As economies around the world lift restrictions imposed to slow the spread of Covid-19, the International Powered Access Federation (IPAF) has modified its eLearning operator theory module to include facial recognition technology, currently deployed as a security measure on its MEWPs for Managers eLearning course. By utilising the camera on the candidate’s device or computer, this ensures only the trainee under assessment is able to undergo the eLearning.
This extra security is intended to give all IPAF-approved Training Centres additional flexibility and confidence to offer distance learning as an alternative to sessions in the classroom, where maintaining distance between trainees and the instructor might be more difficult.
IPAF-approved Training Centres are being given the option of moving the theory element of their MEWP operator courses to online-only eLearning, increasing the number of practical assessments they are able to carry out in a day and reducing the need for candidates to congregate in classrooms – a sensible precaution to reduce the risk from coronavirus.
Candidates can complete the theory element of their training online, which provides an alternative to face-to-face instruction and allows Training Centres to focus more on the practical element and assessment if they so wish. These can usually be conducted in well-ventilated depots and outdoor compounds, to allow physical distancing and help comply with risk management measures. IPAF’s Training Matrix has also been amended to allow Training Centres to conduct 12 practical assessments per day, up from a maximum of eight previously for candidates who have successfully completed the eLearning theory module.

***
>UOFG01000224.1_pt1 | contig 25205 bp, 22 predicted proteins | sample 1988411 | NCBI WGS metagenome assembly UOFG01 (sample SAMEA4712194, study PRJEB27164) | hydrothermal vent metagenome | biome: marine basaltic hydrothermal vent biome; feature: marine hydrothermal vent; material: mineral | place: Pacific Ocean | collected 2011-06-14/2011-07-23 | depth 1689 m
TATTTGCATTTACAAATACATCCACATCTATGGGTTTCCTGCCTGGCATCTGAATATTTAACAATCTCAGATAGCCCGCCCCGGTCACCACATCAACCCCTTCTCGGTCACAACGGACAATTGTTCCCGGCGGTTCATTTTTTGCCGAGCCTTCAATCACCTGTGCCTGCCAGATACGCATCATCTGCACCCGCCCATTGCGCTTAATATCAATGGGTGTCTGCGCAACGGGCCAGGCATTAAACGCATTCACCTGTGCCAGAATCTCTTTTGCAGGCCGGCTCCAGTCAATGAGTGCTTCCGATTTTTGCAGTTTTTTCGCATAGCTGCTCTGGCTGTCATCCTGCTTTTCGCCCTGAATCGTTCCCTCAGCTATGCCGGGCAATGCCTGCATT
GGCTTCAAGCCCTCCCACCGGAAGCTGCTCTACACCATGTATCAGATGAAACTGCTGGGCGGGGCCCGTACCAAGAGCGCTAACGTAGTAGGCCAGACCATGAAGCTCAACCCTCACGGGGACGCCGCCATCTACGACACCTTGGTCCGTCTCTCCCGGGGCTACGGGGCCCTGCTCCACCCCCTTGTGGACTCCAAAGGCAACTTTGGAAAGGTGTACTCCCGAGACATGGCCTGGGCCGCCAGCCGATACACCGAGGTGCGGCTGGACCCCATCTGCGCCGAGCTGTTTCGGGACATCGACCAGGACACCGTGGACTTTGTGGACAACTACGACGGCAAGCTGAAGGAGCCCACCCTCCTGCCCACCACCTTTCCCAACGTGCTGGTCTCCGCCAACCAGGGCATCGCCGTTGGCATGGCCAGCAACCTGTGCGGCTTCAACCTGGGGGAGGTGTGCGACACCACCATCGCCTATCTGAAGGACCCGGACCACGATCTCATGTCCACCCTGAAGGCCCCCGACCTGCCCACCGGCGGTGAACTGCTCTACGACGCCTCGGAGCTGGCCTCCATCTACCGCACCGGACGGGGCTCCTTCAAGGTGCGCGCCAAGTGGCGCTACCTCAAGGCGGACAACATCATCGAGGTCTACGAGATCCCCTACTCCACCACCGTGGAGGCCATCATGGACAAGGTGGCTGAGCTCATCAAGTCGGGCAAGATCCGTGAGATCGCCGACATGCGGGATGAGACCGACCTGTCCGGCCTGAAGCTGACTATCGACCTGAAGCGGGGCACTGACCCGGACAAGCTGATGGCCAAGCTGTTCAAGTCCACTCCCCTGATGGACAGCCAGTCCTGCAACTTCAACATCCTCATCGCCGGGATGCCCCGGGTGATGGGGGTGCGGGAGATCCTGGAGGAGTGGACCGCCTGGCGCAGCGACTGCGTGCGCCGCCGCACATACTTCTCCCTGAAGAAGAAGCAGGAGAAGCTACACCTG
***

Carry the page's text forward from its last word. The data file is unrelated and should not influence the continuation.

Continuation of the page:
Peter Douglas, CEO & managing director of IPAF, said, “Many of our members delivering training are eager to return to offering courses on the scale they were doing before the coronavirus pandemic, but equally they are very keen to ensure this is done as safely as possible and in line with the best guidance available to minimise risk of candidates or training centre staff coming into contact with or spreading the virus.
“We think this new flexibility will be of benefit to our training providers as they look to reconfigure the way they work going forwards, and to bolster confidence that their staff and training candidates have the best range of options to allow them to undertake IPAF training with maximum confidence.
“We hope that by implementing these new measures across the board, our Training Centres will have increased confidence to issue the IPAF operator theory eLearning to candidates to complete before they arrive on site to undertake the practical element of their course and to undergo assessment, much of which can be conducted outdoors.”
Giles Councell, IPAF’s director of operations, who has led the development of IPAF’s ‘next generation’ eLearning, added, “We have seen how effective the facial recognition technology is, as it has been used in our revamped MEWPs for Managers course since the beginning of 2019. It was a logical step to integrate this additional security measure into the existing IPAF operator theory eLearning module.
“The changes will allow our Test Centres to operate more flexibly while getting to grips with new ways of working to manage risks posed by coronavirus. We hope the changes will help IPAF Test Centres deal with any training backlog they may have in helping people gain or renew their PAL Card.”